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Alexandrium monilatum (Howell) Balech, 1995

Species Overview:

Alexandrium monilatum is an armoured, marine, planktonic dinoflagellate. It is a coastal warm water species associated with toxic red tides and massive fish and shellfish kills.

Taxonomical Description:

A very distinctive chain-forming species, A. monilatum typically occurs in long chains of 16 or more cells. Single cells are medium to large, wider than long, and flattened anterio-posteriorly (Figs. 1,2). Epithecal shoulders are occasionally observed. Thecal plates are thin with many delicate pores. Cells range in size between 28-52 µm in length and 33-60 µm in transdiameter width (Balech, 1995, Taylor et al., 1995, Steidinger and Tangen, 1996).

Thecal Plate Description:

The plate formula for A. monilatum is: Po, 4', 6'', 6c, 10s, 5''', 2''''. The large apical pore complex (APC) is broadly triangular and slightly curving posteriorly (Fig. 3). The large apical pore plate (Po) is ovate with a small comma-shaped foramen. The anterior attachment pore (aap) is large and round (Fig. 3). Small pores are present along the margin of the Po. The characteristic first apical plate (1') is not connected to the Po; it is short and broadly pentagonal (Figs. 2,3). The 1' plate is typically without a ventral pore, however, specimens from Florida reveal a pore at the juncture where the 1', 2' and 4' plates meet (Fig. 3) (Balech, 1995, Taylor et al., 1995, Steidinger and Tangen, 1996).

The epitheca and hypotheca are nearly equal. The antapex is slightly concave. The median cingulum is deeply excavated, devoid of lists, and is displaced in a descending fashion one time its width (Figs. 1,2). The sulcus of this species bears a diagnostic feature: a large and rhomboid-shaped posterior sulcal plate (s.p.) (Fig. 4). The s.p. is concave and recessed with radial markings, and contains a large central posterior attachment pore (pap) (Fig. 4) (Balech, 1995, Taylor et al., 1995, Steidinger and Tangen, 1996).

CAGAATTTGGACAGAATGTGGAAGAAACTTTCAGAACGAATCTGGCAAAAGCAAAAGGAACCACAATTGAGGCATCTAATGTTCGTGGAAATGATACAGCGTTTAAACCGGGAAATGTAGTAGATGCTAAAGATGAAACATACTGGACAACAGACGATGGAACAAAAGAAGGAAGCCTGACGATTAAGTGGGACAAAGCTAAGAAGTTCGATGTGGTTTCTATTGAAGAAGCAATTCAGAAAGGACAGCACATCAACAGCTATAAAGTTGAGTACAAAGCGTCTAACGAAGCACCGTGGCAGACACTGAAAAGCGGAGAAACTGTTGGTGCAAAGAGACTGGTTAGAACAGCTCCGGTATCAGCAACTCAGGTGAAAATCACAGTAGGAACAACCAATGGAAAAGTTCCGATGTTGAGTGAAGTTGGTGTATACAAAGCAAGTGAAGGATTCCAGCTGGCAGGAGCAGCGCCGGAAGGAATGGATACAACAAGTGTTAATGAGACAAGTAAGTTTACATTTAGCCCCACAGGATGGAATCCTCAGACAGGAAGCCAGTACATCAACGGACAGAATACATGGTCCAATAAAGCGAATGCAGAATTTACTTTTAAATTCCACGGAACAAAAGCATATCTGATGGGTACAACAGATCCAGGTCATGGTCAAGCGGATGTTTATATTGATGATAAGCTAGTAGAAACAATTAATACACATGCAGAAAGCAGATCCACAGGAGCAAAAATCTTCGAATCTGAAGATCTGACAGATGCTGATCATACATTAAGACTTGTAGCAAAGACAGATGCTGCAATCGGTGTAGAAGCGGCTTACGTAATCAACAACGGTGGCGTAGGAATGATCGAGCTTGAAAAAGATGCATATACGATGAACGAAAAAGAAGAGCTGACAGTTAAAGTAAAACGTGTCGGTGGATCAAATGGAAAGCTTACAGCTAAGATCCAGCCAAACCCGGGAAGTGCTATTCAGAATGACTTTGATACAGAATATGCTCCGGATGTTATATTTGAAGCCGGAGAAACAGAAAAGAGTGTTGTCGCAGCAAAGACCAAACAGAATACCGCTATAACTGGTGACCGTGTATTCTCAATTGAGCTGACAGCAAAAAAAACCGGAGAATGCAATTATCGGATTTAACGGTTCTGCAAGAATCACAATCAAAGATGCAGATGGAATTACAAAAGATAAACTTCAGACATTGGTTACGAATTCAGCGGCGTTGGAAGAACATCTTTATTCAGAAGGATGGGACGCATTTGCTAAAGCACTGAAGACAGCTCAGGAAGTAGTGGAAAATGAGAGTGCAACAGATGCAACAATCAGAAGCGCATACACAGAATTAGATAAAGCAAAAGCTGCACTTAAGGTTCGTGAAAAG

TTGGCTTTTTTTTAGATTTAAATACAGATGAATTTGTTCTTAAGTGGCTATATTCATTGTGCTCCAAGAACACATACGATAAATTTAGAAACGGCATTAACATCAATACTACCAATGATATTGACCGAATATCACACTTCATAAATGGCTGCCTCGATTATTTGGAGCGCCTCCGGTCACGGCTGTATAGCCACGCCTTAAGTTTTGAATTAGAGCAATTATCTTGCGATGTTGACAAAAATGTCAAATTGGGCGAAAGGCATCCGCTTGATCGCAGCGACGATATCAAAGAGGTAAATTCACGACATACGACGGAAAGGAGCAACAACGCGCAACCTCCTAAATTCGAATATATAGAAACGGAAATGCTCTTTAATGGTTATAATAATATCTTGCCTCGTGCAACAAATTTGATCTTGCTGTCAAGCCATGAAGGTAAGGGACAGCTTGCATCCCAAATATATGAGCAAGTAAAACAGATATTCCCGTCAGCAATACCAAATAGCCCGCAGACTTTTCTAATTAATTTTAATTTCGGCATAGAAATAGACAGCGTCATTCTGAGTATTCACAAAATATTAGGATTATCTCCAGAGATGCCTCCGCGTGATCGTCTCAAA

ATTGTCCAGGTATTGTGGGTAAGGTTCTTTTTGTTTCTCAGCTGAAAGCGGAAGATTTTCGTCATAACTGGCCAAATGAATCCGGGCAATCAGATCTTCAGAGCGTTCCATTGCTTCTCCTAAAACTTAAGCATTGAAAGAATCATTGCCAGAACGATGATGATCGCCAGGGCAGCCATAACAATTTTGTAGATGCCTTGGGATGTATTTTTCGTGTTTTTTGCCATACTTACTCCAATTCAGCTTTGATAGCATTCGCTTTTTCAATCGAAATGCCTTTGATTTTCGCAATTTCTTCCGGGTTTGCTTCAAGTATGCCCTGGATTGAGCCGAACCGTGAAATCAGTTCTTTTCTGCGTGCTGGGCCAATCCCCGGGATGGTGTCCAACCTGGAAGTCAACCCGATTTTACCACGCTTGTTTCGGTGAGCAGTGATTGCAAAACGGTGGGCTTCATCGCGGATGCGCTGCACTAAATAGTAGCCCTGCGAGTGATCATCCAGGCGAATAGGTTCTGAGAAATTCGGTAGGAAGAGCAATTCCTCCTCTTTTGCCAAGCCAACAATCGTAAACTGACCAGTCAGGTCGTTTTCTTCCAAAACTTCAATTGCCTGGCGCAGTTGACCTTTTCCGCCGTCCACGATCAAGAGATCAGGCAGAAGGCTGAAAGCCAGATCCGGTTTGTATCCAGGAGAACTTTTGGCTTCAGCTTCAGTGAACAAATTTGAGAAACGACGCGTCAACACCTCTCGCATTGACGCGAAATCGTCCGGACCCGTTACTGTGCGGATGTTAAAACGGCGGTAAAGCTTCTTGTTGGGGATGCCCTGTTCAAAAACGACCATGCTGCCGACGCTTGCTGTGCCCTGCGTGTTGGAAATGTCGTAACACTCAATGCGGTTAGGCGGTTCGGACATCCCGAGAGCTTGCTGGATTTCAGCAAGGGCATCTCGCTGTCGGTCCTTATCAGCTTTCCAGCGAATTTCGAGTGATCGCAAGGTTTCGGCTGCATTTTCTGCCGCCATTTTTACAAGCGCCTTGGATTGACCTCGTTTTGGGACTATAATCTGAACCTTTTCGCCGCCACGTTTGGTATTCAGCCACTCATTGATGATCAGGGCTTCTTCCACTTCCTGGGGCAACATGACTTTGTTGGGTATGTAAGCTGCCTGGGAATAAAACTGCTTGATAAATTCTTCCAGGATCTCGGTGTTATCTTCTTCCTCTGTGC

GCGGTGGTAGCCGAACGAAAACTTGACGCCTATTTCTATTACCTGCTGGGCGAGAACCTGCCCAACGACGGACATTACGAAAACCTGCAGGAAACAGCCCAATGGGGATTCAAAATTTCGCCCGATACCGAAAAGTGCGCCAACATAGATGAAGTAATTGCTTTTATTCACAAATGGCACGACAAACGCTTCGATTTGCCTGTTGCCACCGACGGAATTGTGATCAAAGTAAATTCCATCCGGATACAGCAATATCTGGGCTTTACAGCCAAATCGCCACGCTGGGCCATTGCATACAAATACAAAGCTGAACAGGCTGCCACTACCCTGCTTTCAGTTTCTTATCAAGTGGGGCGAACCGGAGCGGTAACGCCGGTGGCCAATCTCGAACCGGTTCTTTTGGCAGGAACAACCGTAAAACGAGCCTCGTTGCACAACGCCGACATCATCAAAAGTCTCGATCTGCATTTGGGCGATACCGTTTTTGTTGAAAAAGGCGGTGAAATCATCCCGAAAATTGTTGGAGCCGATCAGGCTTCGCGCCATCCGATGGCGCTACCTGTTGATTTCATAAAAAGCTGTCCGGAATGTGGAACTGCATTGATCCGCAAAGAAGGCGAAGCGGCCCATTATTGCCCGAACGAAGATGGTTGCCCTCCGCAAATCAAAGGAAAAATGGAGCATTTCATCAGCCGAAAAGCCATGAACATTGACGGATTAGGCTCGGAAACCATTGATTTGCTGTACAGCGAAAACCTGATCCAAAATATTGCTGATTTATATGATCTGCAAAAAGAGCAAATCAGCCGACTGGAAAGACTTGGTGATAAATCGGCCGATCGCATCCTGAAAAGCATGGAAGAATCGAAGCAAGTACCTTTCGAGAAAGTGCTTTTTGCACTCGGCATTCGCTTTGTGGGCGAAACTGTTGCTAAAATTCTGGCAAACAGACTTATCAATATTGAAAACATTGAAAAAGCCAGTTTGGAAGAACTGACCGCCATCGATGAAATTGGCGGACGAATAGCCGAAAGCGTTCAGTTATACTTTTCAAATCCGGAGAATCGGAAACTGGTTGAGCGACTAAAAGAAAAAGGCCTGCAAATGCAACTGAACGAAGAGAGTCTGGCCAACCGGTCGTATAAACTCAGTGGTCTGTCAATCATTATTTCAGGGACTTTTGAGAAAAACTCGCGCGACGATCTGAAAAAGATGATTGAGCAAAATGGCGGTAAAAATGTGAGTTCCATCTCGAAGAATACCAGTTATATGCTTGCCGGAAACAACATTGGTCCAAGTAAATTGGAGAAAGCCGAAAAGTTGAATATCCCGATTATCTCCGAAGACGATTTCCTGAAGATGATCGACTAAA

Morphology and Structure:

A. monilatum is a photosynthetic species with central radiating brownish chloroplasts. The quarter-moon shaped nucleus is equatorial (Balech, 1995).


A. monilatum reproduces asexually by binary fission; plane of fission is oblique. This species also has a sexual cycle with armoured isogamous gametes that fuse with cingula at oblique angles (Fig. 5). Gametes range in size from 36 X 36 µm to 47 X 56 µm. After fusion, a planozygote forms which then encysts into a characteristic resting cyst (Figs. 6,7) (Walker and Steidinger, 1979).


A. monilatum is a planktonic estuarine dinoflagellate species associated with toxic red tides and massive fish mortality events in warm coastal waters off Florida, Texas and Venezuela (Howell, 1953, Ray and Aldrich, 1967). Offshore coastal water blooms have also been reported in Florida and Texas (Williams and Ingle, 1972, Wardle et al., 1975). One reported red tide from Texas had cell concentrations ranging from 5 X 10^5 cells/L to 10 X 10^5 cells/L (Gates and Wilson, 1960).

This species produces a dark colored resting cyst as part of its life cycle. The cyst is smooth and round to ovoid. Cysts range in size from 60 to 87 µm in diameter (Figs. 6,7) (Walker and Steidinger, 1979).


Alexandrium monilatum produces a strong ichthyotoxin resulting in a paralyzing effect (Gates and Wilson, 1960, Ray and Aldrich, 1967). From laboratory culture studies, Schmidt and Loeblich (1979) report production of PSP toxins: saxitoxin (STX) and gonyautoxins (GTX); the toxins are hemolytic and neurotoxic (Bass and Kuvshinoff, 1982, Clemons et al., 1980). The toxins produced from this species do not accumulate in shellfish (molluscs do not feed on this species), and it is not toxic to birds (Ray and Aldrich, 1967). Massive fish kills have been reported from Texas bays in the Gulf of Mexico (Gunter, 1942, Connell and Cross, 1950, Ray and Aldrich, 1967) and on the east coast of Florida in the Atlantic Ocean (Howell, 1953).

Habitat and Locality:

Alexandrium monilatum is a warm water species known from subtropical and tropical regions of the Atlantic Ocean: east coast of Florida (Howell, 1953), Venezuela in the Caribbean Sea (Halim, 1967), and Texas in the Gulf of Mexico (Gunter, 1942, Connell and Cross, 1950, Ray and Aldrich, 1967). Populations have also been reported from the tropical Pacific Ocean off Ecuador (Balech, 1995), and surprisingly in the Chesapeake Bay (Morse, 1947).

Alexandrium monilatum